M.D.: Wonderful. So, let me see now. We tend to the healthy and avoid the sick. We are rewarded for providing the least care and penalized for providing the most care. This is in a medical system that has minimal concern for ethics, hides information form the patients, and is run by financial people instead of doctors, nurses, or anyone else who cares for the patients.

HMO: Now you've got it, Dr. H. See how easy it is to understand? And you continue to be an independent contractor, especially in terms of risk, since we -

M.D.: I know, I know, you don't practice medicine. Well, my friends warned me about all this, but I had to hear it myself. I'm sorry, but I don't think I can practice medicine in this system.

HMO: All the other HMOs are about the same. If you don't sign up now, you may be locked out.

M.D.: Maybe I've been in practice long enough. Over the years I've invested in some olive groves back in Greece. I could probably do all right just with them. "Bailing out" is the expression, right?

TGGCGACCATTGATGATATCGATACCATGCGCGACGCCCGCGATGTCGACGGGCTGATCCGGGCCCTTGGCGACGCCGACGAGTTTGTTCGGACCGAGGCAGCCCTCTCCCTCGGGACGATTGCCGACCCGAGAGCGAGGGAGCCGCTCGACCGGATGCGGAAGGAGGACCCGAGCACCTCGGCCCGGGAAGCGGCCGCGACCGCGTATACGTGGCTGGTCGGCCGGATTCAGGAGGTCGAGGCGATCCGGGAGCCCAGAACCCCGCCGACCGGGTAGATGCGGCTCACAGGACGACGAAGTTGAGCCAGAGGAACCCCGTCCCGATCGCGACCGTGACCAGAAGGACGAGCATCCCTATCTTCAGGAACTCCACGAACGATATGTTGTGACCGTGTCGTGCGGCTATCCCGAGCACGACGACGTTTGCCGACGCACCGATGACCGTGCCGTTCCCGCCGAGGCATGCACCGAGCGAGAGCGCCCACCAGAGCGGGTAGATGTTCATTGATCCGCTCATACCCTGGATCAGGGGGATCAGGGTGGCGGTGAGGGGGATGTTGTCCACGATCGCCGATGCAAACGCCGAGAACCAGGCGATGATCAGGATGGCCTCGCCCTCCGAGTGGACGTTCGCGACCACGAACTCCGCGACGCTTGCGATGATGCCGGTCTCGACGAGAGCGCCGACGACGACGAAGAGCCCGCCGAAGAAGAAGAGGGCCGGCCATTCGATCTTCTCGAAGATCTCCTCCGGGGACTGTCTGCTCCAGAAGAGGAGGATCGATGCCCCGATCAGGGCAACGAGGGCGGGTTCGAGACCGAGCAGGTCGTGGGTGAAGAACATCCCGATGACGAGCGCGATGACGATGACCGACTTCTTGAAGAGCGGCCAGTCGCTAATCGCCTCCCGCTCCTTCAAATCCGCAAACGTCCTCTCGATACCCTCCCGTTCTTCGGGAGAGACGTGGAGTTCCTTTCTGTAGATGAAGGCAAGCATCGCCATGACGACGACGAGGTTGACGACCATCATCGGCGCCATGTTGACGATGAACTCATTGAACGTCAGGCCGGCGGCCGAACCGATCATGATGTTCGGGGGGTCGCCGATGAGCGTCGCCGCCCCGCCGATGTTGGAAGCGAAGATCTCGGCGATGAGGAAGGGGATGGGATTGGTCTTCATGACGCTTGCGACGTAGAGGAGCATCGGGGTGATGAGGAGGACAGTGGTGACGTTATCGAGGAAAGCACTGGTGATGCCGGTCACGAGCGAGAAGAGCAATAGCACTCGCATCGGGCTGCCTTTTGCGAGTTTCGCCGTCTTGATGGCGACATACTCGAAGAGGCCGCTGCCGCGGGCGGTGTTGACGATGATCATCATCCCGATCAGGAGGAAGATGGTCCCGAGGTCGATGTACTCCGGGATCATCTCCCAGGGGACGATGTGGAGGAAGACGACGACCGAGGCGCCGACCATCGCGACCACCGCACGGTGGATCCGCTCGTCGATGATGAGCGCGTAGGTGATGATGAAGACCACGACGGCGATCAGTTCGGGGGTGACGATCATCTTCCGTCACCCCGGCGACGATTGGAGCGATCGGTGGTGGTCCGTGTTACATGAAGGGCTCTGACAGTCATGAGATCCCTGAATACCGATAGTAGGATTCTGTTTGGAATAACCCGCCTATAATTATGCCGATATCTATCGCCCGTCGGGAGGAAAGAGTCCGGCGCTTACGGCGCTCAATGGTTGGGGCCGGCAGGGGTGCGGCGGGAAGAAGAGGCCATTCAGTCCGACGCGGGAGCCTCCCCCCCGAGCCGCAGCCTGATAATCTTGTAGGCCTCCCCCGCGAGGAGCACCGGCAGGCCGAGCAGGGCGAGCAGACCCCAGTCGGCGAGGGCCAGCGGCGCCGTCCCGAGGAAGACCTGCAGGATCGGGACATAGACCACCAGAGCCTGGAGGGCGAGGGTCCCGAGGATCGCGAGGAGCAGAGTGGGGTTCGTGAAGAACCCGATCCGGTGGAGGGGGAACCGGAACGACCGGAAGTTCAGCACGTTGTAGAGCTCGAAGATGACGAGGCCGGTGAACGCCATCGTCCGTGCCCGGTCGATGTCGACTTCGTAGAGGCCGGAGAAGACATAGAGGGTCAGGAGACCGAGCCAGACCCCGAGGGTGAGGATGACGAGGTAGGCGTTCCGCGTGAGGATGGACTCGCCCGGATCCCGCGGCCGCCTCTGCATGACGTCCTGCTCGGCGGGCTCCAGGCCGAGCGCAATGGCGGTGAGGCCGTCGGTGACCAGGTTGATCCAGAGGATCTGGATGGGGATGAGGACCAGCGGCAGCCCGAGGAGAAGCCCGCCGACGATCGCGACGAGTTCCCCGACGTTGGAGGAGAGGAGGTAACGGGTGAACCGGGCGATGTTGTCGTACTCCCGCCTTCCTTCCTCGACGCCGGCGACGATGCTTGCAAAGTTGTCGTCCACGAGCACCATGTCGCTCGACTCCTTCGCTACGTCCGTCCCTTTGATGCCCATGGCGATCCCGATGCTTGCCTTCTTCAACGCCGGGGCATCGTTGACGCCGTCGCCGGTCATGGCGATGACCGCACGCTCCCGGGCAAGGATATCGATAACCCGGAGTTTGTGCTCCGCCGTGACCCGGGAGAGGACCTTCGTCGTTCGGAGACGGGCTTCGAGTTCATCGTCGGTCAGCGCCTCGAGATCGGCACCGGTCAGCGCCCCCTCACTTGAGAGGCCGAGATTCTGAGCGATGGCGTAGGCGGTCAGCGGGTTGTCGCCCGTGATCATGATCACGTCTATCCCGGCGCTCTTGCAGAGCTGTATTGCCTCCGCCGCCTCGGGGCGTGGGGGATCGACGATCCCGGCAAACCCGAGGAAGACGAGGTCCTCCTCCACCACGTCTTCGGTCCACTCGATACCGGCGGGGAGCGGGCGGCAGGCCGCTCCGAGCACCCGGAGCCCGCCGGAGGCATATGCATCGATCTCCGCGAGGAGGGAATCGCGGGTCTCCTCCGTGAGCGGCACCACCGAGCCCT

HMO: I'm afraid so. It's too bad. A person with your experience would be a real asset to CRP Care, in spite of that ethical stuff. Are you sure I can't get you to reconsider?

M.D.: I'm sure. Sorry for wasting your time, but I was hoping there would be some way to do this.

HMO: Well, Dr. H., let me make one suggestion - though I don't know why I'm saying this, since it can't possibly profit CRP Care. Before you go home to Greece, stop off in Canada.

M.D.: Thank you for the advice.

HMO: Well, let me see you to the door, Dr. H. I hope everything works out all right, and don't forget that side trip. Goodbye now. Okay, next applicant. Dr. Maimonides? Please come in.

The advice provided on this website is intended to be general in nature and should not be relied upon for specific treatment. If you need personal medical attention please contact your physician.